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Rebellion Record: a Diary of American Events: Documents and Narratives, Volume 8. (ed. Frank Moore) 32 2 Browse Search
Frederick H. Dyer, Compendium of the War of the Rebellion: Regimental Histories 23 7 Browse Search
James Barnes, author of David G. Farragut, Naval Actions of 1812, Yank ee Ships and Yankee Sailors, Commodore Bainbridge , The Blockaders, and other naval and historical works, The Photographic History of The Civil War: in ten volumes, Thousands of Scenes Photographed 1861-65, with Text by many Special Authorities, Volume 6: The Navy. (ed. Francis Trevelyan Miller) 18 0 Browse Search
Admiral David D. Porter, The Naval History of the Civil War. 18 0 Browse Search
Rebellion Record: a Diary of American Events: Documents and Narratives, Volume 6. (ed. Frank Moore) 16 0 Browse Search
Benson J. Lossing, Pictorial Field Book of the Civil War. Volume 2. 14 0 Browse Search
Comte de Paris, History of the Civil War in America. Vol. 3. (ed. Henry Coppee , LL.D.) 12 0 Browse Search
Comte de Paris, History of the Civil War in America. Vol. 2. (ed. Henry Coppee , LL.D.) 10 0 Browse Search
The Photographic History of The Civil War: in ten volumes, Thousands of Scenes Photographed 1861-65, with Text by many Special Authorities, Volume 1: The Opening Battles. (ed. Francis Trevelyan Miller) 10 2 Browse Search
Rebellion Record: a Diary of American Events: Documents and Narratives, Volume 5. (ed. Frank Moore) 8 0 Browse Search
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Browsing named entities in The Photographic History of The Civil War: in ten volumes, Thousands of Scenes Photographed 1861-65, with Text by many Special Authorities, Volume 1: The Opening Battles. (ed. Francis Trevelyan Miller). You can also browse the collection for Mound City (Illinois, United States) or search for Mound City (Illinois, United States) in all documents.

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awyer and member of Congress, and Lew Wallace, the future author of Ben Hur. The gunboat that fired the first shot at Fort Henry Flag-officer Foote Here, riding at anchor, lies the flagship of Foote, which opened the attack on Fort Henry in the first movement to break the backbone of the Confederacy, and won a victory before the arrival of the army. This gunboat, the Cincinnati, was one of the seven flat-bottom ironclads built by Captain Eads at Carondelet, Missouri, and Mound City, Illinois, during the latter half of 1861. When Grant finally obtained permission from General Halleck to advance the attack upon Fort Henry on the Tennessee River, near the border of Kentucky, Flag Officer Foote started up the river, February 2, 1862, convoying the transports, loaded with the advance detachment of Grant's seventeen thousand troops. Arriving before Fort Henry on February 6th, the intrepid naval commander at once began the bombardment with a well-aimed shot from the Cincinnati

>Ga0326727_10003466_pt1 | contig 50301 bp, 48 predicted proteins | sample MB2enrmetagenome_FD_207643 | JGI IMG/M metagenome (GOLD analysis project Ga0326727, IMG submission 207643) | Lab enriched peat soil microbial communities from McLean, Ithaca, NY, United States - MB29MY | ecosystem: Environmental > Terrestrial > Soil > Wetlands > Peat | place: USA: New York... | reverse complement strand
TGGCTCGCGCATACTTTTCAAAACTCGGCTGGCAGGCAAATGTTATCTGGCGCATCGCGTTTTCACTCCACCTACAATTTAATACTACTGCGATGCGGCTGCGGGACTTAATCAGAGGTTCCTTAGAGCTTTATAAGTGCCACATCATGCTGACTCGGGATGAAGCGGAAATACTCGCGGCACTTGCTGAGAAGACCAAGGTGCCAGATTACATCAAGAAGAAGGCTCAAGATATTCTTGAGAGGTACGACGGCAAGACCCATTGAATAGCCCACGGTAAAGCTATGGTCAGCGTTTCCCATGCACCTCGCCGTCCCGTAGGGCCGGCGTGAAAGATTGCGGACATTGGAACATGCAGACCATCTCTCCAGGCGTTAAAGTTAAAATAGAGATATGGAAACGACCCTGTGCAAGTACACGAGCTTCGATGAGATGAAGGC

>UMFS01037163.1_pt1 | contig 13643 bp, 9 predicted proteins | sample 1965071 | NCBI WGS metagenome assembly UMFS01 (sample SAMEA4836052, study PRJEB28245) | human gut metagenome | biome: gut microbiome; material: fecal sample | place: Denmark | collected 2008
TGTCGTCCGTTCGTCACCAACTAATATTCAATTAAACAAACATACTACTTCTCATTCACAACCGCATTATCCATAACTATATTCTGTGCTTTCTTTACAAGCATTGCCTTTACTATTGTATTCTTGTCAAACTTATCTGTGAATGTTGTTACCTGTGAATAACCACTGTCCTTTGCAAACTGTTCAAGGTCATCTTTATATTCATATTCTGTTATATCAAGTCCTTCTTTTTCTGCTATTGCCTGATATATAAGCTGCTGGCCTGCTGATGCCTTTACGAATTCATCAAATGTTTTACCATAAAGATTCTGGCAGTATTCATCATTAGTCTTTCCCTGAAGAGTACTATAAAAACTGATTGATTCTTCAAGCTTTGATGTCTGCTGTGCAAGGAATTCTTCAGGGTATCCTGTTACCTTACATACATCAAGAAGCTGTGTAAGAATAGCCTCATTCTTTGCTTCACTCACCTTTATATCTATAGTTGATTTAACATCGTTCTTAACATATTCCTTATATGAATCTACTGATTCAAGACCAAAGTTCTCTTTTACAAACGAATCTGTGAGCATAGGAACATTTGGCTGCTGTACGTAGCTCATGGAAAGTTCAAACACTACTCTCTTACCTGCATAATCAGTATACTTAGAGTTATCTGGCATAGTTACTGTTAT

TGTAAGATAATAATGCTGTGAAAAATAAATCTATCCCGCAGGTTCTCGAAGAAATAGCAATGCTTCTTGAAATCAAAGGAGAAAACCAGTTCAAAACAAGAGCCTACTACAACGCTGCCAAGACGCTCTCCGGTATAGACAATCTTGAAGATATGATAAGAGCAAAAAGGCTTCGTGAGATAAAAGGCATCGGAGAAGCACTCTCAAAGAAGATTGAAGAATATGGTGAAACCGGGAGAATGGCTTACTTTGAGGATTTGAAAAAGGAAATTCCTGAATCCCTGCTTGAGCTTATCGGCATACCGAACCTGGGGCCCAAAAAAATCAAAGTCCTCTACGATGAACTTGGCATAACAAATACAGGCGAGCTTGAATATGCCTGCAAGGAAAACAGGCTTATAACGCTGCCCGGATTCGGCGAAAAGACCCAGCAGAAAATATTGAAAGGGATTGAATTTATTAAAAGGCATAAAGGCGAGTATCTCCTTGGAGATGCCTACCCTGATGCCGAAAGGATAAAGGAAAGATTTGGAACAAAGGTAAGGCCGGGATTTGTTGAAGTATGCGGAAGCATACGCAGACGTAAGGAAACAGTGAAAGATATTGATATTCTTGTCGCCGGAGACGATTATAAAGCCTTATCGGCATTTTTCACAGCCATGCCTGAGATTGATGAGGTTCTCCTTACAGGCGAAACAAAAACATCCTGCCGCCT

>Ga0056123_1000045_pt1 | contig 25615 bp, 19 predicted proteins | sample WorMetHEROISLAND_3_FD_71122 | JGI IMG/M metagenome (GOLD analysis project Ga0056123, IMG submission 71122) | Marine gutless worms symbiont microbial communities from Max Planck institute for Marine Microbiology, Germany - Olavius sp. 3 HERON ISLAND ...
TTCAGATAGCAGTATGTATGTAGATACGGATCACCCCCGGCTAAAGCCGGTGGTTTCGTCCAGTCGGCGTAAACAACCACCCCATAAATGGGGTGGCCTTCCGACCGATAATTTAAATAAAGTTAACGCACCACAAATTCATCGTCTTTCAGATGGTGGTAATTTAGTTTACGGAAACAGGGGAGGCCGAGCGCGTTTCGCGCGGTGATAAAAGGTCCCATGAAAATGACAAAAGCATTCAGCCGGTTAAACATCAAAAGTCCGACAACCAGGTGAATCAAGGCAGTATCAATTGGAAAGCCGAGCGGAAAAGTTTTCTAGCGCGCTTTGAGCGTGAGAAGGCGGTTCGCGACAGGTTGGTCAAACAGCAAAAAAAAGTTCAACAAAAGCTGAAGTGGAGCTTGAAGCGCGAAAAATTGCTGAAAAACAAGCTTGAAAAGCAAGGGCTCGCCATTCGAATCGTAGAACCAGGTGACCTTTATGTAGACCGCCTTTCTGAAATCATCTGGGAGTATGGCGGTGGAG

ing the timber; machine shops and iron foundries in several cities were running day and night. The places of building were Carondelet, near St. Louis, and Mound City, Illinois. But the time was too short. The boats were unfinished at the end of sixty-five days. The Government refused to pay for them. And the builder, Eads — still owned it in part), restless, eager for a fight. There were the Benton, the flag-ship, the Carondelet, the St. Louis, the Cincinnati, the Pittsburgh, the Mound City, and eleven mortar-boats. But these vessels could do something: they could shoot, and they did on March 17th. On that day they trained their guns on the islann the action at Fort Pillow and the river combat with the Confederate River defense fleet. While being rammed the Cincinnati was so injured that she sank. The Mound City also was injured and three of the Confederate vessels were disabled. Once more the Cairo, on June 6th, with four other ironclad gunboats and two of the Ellet r
her boilers from the Benton, and this ended her part of the fight. The wounded Cincinnati was helped to the shore and sunk. The other Federal ironclad had now come upon the scene and the melee became general. The General Van Dorn rammed the Mound City so severely that she was compelled to run on the Arkansas shore. After that the Confederate rams returned to Fort Pillow and the half hour's thrilling fight was over. General J. B. Villepigue, the defender of Fort Pillow Boats that brou out upon all parts of her casemate. The men ran for life, some leaping into the water and some falling on the deck, victims of the scalding steam. The General Van Dorn, one of the most agile of the Confederate vessels, partially disabled the Mound City by ramming her amidships with fearful force. The smoke of battle had enveloped the whole scene in a dense cloud. There was a lull in the firing, and when the smoke cleared away the Confederate fleet was seen drifting slowly down the stream